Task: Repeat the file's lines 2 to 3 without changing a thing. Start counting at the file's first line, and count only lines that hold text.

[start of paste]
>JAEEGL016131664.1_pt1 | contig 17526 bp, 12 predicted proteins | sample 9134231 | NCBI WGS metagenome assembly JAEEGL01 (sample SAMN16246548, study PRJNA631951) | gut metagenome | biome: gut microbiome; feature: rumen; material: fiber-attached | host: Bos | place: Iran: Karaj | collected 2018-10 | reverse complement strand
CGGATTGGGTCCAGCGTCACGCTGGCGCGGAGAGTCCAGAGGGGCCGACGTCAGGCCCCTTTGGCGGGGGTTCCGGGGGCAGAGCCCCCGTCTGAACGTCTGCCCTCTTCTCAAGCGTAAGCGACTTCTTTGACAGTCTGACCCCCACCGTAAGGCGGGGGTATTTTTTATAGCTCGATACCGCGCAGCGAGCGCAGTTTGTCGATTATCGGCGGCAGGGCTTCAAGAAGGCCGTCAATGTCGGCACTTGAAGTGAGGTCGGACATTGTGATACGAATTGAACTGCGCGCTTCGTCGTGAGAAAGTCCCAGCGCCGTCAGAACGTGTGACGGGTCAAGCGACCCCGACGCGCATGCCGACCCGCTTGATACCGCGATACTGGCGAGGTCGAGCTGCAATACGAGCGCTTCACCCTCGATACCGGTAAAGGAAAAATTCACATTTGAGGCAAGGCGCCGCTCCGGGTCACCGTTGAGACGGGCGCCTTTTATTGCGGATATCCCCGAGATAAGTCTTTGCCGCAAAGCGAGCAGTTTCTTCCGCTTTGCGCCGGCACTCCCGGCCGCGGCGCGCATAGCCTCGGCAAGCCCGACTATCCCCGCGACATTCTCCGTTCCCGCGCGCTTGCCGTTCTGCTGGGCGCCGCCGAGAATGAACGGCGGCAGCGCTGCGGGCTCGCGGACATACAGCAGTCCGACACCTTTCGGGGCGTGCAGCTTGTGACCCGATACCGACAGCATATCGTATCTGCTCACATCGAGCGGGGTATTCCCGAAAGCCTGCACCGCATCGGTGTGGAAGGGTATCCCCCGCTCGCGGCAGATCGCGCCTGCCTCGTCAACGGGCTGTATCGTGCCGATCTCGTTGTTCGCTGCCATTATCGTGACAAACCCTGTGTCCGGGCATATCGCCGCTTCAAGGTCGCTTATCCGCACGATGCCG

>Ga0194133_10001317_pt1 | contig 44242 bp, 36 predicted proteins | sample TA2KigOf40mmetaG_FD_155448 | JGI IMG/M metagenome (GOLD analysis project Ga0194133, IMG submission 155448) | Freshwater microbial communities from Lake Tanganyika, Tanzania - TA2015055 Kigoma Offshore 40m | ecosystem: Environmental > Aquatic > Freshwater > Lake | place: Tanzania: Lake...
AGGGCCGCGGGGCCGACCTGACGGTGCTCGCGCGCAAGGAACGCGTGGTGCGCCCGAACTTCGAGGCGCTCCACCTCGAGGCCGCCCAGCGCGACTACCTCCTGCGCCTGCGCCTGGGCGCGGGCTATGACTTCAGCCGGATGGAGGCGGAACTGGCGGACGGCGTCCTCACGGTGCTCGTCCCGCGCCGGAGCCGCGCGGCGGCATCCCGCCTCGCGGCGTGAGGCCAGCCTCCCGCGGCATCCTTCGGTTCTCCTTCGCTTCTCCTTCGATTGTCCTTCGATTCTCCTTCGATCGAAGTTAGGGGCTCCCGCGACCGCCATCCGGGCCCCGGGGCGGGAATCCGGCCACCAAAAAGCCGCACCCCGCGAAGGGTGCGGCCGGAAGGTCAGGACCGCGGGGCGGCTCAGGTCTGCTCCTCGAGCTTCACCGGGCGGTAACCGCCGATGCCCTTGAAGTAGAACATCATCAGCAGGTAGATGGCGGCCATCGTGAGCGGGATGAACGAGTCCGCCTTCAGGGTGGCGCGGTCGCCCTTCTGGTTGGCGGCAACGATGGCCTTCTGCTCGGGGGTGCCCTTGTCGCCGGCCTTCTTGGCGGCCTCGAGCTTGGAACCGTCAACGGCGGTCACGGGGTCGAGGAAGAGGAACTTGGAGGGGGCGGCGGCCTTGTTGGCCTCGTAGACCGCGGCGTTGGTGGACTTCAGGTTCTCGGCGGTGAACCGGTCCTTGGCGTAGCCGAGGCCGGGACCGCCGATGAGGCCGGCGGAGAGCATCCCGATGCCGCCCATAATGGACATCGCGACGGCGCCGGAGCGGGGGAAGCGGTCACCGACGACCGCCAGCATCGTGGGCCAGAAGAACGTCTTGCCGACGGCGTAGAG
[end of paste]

CGGATTGGGTCCAGCGTCACGCTGGCGCGGAGAGTCCAGAGGGGCCGACGTCAGGCCCCTTTGGCGGGGGTTCCGGGGGCAGAGCCCCCGTCTGAACGTCTGCCCTCTTCTCAAGCGTAAGCGACTTCTTTGACAGTCTGACCCCCACCGTAAGGCGGGGGTATTTTTTATAGCTCGATACCGCGCAGCGAGCGCAGTTTGTCGATTATCGGCGGCAGGGCTTCAAGAAGGCCGTCAATGTCGGCACTTGAAGTGAGGTCGGACATTGTGATACGAATTGAACTGCGCGCTTCGTCGTGAGAAAGTCCCAGCGCCGTCAGAACGTGTGACGGGTCAAGCGACCCCGACGCGCATGCCGACCCGCTTGATACCGCGATACTGGCGAGGTCGAGCTGCAATACGAGCGCTTCACCCTCGATACCGGTAAAGGAAAAATTCACATTTGAGGCAAGGCGCCGCTCCGGGTCACCGTTGAGACGGGCGCCTTTTATTGCGGATATCCCCGAGATAAGTCTTTGCCGCAAAGCGAGCAGTTTCTTCCGCTTTGCGCCGGCACTCCCGGCCGCGGCGCGCATAGCCTCGGCAAGCCCGACTATCCCCGCGACATTCTCCGTTCCCGCGCGCTTGCCGTTCTGCTGGGCGCCGCCGAGAATGAACGGCGGCAGCGCTGCGGGCTCGCGGACATACAGCAGTCCGACACCTTTCGGGGCGTGCAGCTTGTGACCCGATACCGACAGCATATCGTATCTGCTCACATCGAGCGGGGTATTCCCGAAAGCCTGCACCGCATCGGTGTGGAAGGGTATCCCCCGCTCGCGGCAGATCGCGCCTGCCTCGTCAACGGGCTGTATCGTGCCGATCTCGTTGTTCGCTGCCATTATCGTGACAAACCCTGTGTCCGGGCATATCGCCGCTTCAAGGTCGCTTATCCGCACGATGCCG

>Ga0194133_10001317_pt1 | contig 44242 bp, 36 predicted proteins | sample TA2KigOf40mmetaG_FD_155448 | JGI IMG/M metagenome (GOLD analysis project Ga0194133, IMG submission 155448) | Freshwater microbial communities from Lake Tanganyika, Tanzania - TA2015055 Kigoma Offshore 40m | ecosystem: Environmental > Aquatic > Freshwater > Lake | place: Tanzania: Lake...